With many countries still in some form of lockdown, young people stand to be affected by the COVID-19 pandemic in quite specific ways. Children and young people's voices have been notably absent in media coverage about COVID-19. Measures are being proposed, but often with little consideration of the views and perspectives of young people (Fox, 2020). Research highlights the role and value of children in responding to crisis situations (Ray, 2010; Save the Children, 2015); however, little is known about children and young people's roles specifically in major public health crises such as pandemics. This chapter draws on early lessons from an international longitudinal participatory research project involving young people as co-researchers and experts in their own lives (Thomson, 2008; Abebe, 2009). The project seeks to understand the experiences and realities of young people living under COVID-19 according to their own priorities, concerns and terms of reference and puts forward recommendations for how to promote young people's wellbeing, rights and participation during and after the pandemic. The chapter focuses on the challenges (logistical and ethical) of engaging young people from seven countries in participatory action research while working entirely online. It provides an overview of the research methodology and outlines how young people were recruited to the project. At the time of writing (July 2020), this project is ongoing. Thus, we provide several reflections on our experience of designing an international study online and present a number of emerging findings.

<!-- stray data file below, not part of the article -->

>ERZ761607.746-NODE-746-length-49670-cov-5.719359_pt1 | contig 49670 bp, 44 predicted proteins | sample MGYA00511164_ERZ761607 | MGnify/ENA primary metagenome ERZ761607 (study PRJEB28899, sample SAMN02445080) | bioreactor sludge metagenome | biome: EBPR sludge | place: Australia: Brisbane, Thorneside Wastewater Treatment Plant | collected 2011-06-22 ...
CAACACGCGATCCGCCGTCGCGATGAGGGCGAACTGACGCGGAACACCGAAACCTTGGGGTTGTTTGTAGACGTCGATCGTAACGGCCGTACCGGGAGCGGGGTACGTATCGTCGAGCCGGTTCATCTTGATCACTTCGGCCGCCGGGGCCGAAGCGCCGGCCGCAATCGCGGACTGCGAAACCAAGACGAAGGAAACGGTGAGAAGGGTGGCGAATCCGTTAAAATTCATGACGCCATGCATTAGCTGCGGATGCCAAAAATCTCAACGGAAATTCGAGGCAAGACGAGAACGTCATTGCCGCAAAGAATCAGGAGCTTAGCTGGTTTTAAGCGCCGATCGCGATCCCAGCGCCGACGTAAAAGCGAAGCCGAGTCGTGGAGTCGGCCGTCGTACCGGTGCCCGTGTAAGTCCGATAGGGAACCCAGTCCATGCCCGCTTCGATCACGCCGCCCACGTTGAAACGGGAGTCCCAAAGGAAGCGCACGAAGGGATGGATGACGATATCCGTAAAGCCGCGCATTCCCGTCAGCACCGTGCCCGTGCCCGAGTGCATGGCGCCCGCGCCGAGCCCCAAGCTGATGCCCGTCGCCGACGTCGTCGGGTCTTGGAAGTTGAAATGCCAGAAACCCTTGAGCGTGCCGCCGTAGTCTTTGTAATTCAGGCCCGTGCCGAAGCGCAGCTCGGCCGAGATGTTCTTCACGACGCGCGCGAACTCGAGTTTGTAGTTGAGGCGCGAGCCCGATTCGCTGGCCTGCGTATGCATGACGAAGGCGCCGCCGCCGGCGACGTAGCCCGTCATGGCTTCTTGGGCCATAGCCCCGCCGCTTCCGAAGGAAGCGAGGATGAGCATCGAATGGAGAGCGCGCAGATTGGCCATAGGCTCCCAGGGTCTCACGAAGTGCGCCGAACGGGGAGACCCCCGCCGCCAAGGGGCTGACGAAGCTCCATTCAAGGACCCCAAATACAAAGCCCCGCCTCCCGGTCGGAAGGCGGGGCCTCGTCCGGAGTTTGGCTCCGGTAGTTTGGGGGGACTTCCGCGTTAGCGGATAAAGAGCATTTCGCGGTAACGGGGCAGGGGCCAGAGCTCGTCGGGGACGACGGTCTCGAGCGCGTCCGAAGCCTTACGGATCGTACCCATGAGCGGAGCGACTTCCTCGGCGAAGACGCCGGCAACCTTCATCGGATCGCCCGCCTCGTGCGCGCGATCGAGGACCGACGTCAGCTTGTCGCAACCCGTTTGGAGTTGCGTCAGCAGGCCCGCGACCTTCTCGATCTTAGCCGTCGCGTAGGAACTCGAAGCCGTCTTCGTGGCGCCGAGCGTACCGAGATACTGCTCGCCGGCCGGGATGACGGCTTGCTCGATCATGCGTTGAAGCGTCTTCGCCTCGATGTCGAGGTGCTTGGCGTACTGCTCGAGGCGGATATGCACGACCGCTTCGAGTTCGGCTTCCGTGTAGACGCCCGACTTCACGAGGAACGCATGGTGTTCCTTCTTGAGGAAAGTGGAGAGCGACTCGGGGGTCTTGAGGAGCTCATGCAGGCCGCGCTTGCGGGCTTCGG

The research approach
In keeping with the values of the research team, the study adopts a child and youth-centred, rights-based approach involving young people documenting and making sense of their own views and experiences while also undertaking their own research projects into their own interests, priorities and concerns. The project is informed and framed by three theoretical influences. First, a whole systems approach to inquiry (Burns, 2007) seeks to understand the dynamic interaction between COVID-19 and young people in terms of multiple layers of contextual influence (Bronfenbrenner, 1979) that play out in children's lived realities – their family, peers, community, socio-structural position, political economy and the virtual world.